Sheffield history: World Championship Snooker at the Crucible and a trip to Barry Island in 1977

The World Snooker juggernaut is in town once again, and whether you’re a snooker fan or not, you should be proud that Sheffield is the home of the World Snooker Championship, held at the Crucible Theatre since 1977.

By Errol Edwards
Friday, 29th April 2022, 9:41 am
Updated Friday, 29th April 2022, 9:41 am

It’s certainly come a long way since John Spencer won his third world championship defeating Canadian Cliff Thorburn, in Sheffield’s, and the Crucible’s, first world championship, collecting £6,000 in prize money – which would be worth £40,000 today.

In 2022 the winner will receive prize money of £500,000 – I would say staggering, but when some footballers earn that amount weekly, I can’t.

Every time snooker comes to Sheffield I’m always reminded of my most memorable school trip, as these two events took place at the same time, in the same year – one I still remember 45 years later.

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World Professional Snooker Championship at the Crucible Theatre, Sheffield 1997 winner John Spencer (left) and Cliff Thorburn - 28th April 1977

Just after afternoon registration sometime in 1976, we were ushered up to our upper assembly hall at my then school Herries comprehensive.

There were around 200 perplexed 11 and 12-years-olds with teachers strategically placed – like a scene from Kes.

At the front of the hall was Mr Usher, our school headmaster.

This was intriguing as we rarely saw our head or deputy heads, unless you were in serious trouble.

17th July 1938: Holiday makers enjoying the sunshine at Barry Island in Wales. (Photo by Fox Photos/Getty Images)

As we sat in anticipation, Mr Usher announced that the school planned to take the whole year - approximately 200 pupils aged 12 years olds - to Barry Island in South Wales.

This was well before Gavin and Stacey were a thought.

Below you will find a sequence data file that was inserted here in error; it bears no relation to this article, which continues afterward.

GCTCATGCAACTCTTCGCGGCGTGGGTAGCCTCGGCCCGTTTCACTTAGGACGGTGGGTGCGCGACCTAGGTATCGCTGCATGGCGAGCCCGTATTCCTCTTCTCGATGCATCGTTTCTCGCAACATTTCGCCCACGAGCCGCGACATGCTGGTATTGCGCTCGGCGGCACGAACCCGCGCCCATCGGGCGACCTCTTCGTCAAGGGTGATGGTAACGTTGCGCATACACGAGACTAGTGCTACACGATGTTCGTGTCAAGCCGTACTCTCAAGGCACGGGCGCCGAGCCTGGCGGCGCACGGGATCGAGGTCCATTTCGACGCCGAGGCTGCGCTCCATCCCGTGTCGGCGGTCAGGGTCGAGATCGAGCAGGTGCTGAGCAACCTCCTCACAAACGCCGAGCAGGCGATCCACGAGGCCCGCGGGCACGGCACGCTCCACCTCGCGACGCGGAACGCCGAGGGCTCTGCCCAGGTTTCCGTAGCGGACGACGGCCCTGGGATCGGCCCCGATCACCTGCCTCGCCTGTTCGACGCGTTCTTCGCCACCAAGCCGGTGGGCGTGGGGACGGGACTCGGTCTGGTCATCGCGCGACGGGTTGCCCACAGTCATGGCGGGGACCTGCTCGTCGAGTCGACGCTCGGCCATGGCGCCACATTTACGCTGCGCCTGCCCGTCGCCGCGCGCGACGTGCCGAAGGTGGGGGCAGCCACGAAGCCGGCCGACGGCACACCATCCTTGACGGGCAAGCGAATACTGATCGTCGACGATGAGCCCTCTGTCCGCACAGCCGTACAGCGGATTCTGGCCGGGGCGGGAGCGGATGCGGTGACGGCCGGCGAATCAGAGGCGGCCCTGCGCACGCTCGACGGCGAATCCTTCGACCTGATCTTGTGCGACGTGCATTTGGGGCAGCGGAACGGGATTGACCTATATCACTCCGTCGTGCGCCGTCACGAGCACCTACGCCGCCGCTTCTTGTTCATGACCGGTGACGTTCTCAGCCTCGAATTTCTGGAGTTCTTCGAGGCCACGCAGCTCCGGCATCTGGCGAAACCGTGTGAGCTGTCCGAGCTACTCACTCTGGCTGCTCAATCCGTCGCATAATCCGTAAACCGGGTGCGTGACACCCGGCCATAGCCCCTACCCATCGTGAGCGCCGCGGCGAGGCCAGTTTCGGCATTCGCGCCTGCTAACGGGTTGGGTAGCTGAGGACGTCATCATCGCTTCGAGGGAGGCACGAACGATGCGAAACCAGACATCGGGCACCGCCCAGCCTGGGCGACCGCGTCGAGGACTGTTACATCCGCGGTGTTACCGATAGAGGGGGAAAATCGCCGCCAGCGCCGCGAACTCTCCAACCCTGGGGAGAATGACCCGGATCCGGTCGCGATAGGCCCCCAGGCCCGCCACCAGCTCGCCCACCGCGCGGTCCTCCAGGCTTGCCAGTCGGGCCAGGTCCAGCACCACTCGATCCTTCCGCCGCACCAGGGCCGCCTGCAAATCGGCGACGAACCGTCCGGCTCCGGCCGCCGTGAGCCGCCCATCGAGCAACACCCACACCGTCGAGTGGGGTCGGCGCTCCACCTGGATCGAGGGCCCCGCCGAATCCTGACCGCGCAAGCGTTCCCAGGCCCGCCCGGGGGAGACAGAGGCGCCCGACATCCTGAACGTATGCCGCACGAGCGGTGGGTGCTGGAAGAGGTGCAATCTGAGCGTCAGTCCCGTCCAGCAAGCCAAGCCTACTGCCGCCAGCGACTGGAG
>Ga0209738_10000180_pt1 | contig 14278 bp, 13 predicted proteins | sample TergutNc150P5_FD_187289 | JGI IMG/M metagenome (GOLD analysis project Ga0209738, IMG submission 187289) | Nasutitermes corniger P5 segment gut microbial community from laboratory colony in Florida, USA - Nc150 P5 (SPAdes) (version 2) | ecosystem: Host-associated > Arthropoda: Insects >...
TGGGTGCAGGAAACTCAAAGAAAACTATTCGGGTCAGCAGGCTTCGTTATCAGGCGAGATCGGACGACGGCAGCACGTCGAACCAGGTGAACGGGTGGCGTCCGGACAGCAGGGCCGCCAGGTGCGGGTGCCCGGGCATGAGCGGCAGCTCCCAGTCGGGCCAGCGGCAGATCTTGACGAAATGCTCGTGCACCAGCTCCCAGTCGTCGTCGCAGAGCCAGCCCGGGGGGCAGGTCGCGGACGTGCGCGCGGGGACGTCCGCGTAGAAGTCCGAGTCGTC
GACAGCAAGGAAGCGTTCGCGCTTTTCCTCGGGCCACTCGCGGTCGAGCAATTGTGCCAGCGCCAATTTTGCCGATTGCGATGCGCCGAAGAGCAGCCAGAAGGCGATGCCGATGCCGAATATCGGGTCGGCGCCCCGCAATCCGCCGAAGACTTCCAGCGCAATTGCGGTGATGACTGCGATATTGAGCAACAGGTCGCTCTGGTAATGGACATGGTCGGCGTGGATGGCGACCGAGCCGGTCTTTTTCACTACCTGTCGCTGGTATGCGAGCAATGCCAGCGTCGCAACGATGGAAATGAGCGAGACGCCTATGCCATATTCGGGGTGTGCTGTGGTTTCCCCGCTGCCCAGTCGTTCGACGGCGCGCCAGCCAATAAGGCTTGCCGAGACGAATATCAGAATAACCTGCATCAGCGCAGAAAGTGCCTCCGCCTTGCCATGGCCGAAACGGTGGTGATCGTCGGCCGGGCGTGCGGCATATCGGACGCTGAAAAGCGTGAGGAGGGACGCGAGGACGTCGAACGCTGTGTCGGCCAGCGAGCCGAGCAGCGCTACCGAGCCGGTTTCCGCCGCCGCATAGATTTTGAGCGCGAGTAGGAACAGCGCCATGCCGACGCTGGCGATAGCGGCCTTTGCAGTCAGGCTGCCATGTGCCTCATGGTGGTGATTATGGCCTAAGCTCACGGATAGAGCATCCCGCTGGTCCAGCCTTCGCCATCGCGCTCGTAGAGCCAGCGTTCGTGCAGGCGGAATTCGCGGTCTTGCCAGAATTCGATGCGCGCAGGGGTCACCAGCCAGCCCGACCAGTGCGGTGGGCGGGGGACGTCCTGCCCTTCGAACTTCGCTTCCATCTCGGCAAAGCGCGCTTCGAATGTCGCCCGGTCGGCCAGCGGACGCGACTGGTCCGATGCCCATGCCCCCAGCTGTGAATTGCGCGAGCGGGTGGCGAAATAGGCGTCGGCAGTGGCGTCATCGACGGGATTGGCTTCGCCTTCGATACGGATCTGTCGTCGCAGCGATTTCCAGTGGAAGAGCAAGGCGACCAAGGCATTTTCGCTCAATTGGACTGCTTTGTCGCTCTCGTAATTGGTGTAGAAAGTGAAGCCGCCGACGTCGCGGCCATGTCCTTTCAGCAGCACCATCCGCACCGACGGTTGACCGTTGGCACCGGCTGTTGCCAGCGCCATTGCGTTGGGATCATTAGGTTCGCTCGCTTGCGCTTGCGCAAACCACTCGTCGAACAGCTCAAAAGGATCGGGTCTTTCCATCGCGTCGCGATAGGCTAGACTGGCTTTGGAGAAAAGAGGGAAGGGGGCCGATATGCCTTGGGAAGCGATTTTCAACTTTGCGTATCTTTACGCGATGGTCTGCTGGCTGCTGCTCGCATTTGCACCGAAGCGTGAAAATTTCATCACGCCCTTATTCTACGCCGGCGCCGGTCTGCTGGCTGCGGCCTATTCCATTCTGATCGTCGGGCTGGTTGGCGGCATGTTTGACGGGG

The whole hall was buzzing with excitement, we were going to a place we’d never heard of, in a place far, far away. The only thing we recognised from the announcement was Butlin’s, and yet for some reason we were extremely excited.

For many this would be their first trip away from home without family for more than just a night – a full week away – most in the hall were extremely excited.

Youngsters all set for a donkey ride on the sands at Barry Island. (Photo by Hulton Archive/Getty Images)

So loudly excited, Mr Usher couldn’t make himself heard to make the second part of his announcement, which threw him into a rage, threatening to cancel the trip as quickly as he’d announced it.

This made me chuckle much in the same way as Dick Dastardly’s dog Muttley would, but obviously making sure I wasn’t spotted, this was our headmaster after all.

We were all given permission slips to take home, so we could plead for permission to go.

In the end the vast majority of the year were allowed to go, and so one day in April four or five coaches lined up outside the school, and we were waved off by parents and family.

After a journey, which lasted for what seemed forever, we finally arrived in Barry, South Wales.

It was a fantastic trip – one which I will never forget – in the year of the Queen’s Silver Jubilee.

I now fully appreciate the hard work and risk these teachers took taking 200 sometimes rowdy pupils away for a week.

The teachers who dreamt up and executed this whole trip, gave us an indelible memory for all who went, I’m sure we all came back too.